2 Jan. 1869–31 Jan. 1941
Augustus Koopman, painter and etcher, was born in Charlotte, the son of Bernard and Johanna Koopman. After attending Central High School in Philadelphia, he began art studies at the Pennsylvania Academy of Fine Arts. Later he went to Paris, where he entered the École des Beaux Arts and studied under Bouguereau and Robert Fleury. On 6 May 1897 he married Louise Lovett Osgood of Cohasset, Mass. Koopman made France his home, wintering in Paris and spending the spring and summer in Étaples and in the nearby village of Équihen. He taught painting in Paris from 1896 to 1899 and specialized in portraits while in London from 1902 to 1906.
Koopman has often been called a painter of emotionalism. He found inspiration in the ocean and its storms, disasters, and boats. His Horses Running to Meet a Boat, owned by the St. Paul Art Institute, is a notable representation of his subject. The Wind Storm and A Windy Day are also full of movement and typify Koopman's intense attraction to the sea. In contrast to these is Return of the Shrimpers, which depicts a quiet group making their way home from their boats. For this painting he received a medal in 1904 at the St. Louis Exposition and was invited to exhibit it at the Venice International Art Exposition in 1910. He was an exhibitor at Paris, Munich, London, Venice, and American exhibitions. His early work had many of the qualities characteristic of the modern Dutch artists, especially the marine painters Mesdag and Blommers. Later he became influenced by the impressionists and postimpressionists, and many of his pictures of this later period gained a unique popularity because of their individuality.
Koopman's works covered many themes. He was not essentially a marine painter; he was also a figure painter, using his own children as models. He painted a notable decoration, Industrial Arts, for the U.S. government pavillion at the Paris Exposition in 1900. His figure pictures, The Crystal Gazers and Old Troubadour, are painted with great charm of pose and color. His drypoints and etchings were usually fishermen, scenes in cafés, and figures, all done in careful line.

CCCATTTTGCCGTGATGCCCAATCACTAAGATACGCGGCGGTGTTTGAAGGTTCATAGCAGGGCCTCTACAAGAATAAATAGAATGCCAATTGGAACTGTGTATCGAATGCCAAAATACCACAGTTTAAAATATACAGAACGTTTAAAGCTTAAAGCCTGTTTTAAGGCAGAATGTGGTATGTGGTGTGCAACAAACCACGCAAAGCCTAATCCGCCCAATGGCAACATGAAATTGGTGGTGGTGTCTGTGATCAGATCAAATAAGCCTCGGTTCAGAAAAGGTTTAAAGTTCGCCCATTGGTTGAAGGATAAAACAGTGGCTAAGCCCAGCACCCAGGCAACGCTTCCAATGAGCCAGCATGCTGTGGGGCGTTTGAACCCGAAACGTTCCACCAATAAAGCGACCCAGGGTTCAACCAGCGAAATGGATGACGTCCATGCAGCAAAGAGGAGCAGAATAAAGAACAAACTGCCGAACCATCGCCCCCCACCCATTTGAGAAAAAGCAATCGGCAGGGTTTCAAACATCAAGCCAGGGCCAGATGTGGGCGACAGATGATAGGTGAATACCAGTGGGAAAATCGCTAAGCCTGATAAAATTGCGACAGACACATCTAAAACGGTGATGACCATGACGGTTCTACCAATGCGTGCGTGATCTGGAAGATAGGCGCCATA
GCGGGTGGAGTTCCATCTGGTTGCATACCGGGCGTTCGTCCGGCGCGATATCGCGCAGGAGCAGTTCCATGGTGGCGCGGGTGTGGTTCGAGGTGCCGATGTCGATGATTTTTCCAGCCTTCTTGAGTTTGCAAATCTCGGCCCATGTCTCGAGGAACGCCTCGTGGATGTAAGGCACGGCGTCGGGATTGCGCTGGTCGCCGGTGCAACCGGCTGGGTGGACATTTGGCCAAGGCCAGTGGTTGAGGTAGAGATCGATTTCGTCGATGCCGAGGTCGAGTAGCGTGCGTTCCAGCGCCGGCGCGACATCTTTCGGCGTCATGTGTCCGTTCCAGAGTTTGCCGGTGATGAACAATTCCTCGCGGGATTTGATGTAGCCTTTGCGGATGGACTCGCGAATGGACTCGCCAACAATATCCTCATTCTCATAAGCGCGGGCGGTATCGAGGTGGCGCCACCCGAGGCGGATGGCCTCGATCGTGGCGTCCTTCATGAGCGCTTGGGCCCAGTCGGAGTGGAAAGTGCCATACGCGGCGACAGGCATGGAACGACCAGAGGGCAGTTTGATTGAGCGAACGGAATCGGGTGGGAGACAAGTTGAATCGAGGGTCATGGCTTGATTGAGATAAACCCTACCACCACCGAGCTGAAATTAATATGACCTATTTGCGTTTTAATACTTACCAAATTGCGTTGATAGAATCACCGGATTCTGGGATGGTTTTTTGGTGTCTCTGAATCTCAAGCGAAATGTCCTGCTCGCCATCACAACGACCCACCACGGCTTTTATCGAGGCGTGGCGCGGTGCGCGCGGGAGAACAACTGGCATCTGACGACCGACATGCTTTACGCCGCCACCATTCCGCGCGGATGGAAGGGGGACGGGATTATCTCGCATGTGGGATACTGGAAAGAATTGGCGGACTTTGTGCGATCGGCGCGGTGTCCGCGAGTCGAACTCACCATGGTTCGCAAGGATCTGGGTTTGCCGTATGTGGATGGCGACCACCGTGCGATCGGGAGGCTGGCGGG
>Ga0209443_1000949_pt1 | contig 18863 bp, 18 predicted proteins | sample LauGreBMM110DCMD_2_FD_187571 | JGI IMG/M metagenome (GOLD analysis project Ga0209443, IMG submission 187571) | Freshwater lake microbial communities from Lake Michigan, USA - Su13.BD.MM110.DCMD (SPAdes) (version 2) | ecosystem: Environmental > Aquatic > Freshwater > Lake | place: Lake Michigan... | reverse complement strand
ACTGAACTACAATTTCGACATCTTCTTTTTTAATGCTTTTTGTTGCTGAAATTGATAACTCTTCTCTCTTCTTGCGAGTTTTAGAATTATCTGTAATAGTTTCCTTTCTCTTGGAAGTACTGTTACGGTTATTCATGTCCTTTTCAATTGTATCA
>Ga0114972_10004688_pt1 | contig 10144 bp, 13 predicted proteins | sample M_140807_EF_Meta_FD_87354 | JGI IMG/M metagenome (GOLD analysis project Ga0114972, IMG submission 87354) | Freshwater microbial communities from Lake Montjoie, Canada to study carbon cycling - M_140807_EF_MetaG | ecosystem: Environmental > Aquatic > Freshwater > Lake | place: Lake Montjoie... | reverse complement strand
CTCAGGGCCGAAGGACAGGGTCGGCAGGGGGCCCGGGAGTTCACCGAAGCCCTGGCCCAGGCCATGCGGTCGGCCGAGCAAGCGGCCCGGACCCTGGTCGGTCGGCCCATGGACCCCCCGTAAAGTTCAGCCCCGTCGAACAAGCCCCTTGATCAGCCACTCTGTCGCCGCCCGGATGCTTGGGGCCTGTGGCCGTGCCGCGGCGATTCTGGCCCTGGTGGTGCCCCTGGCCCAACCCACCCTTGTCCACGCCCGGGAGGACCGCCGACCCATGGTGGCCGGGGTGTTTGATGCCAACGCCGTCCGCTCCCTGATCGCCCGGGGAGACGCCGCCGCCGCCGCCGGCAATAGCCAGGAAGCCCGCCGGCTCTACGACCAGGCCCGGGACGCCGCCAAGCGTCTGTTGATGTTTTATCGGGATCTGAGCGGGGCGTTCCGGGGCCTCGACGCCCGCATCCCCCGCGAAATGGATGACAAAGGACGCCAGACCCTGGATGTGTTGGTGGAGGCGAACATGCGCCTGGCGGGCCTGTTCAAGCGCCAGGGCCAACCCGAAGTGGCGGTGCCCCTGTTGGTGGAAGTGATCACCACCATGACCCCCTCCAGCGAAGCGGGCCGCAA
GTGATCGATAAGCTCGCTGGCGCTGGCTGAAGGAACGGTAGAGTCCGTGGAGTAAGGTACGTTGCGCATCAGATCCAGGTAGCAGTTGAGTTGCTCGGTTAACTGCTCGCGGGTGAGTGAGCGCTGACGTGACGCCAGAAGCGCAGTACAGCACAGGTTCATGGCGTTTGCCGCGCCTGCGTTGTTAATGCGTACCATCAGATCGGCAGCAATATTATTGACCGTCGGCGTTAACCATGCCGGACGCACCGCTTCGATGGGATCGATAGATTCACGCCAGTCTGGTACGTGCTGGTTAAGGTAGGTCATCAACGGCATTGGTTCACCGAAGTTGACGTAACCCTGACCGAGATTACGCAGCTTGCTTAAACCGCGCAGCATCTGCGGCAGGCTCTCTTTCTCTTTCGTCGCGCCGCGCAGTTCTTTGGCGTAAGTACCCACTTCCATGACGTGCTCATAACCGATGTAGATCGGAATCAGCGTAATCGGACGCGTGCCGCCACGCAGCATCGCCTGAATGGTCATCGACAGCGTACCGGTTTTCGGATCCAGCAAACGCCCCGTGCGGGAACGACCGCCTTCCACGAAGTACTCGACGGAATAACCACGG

In 1912 Koopman was elected an associé of the Société Nationale des Beaux Arts, a great honor in the artist's world, and he received many awards, medals, and prizes. Among these were the special silver medal for his decoration at the Paris Exposition, the bronze medals at the Pan-American Exposition at Buffalo (1901) and at the St. Louis Exposition, and a silver medal at the Appalachian Exposition at Knoxville (1911). His portraits and decorations are represented in French and American collections in St. Louis, St. Paul, and Detroit museums; the Philadelphia Art Club; and the Brooklyn Institute of Arts and Sciences. His etchings are represented in the Congressional Library in Washington, D.C., and there is a collection in the New York Public Library. He died of paraylsis in Étaples.
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New York Times, 3 Feb. 1914.
E. A. Taylor, "The Paintings of Augustus Koopman," International Studio, May 1914.
Who Was Who in America, vol. 1 (1942).
Studio international. London, Cory, Adams & Mackay [etc.]. 1893. https://archive.org/details/studiointernatio57lond (accessed June 3, 2014).
Koopman, Augustus, artist. "Mother and child". Photograph. 1899. Prints and Photographs Division, Library of Congress. http://www.loc.gov/pictures/item/96509305/ (accessed June 3, 2014).
1 January 1988 | Burton, Amanda B.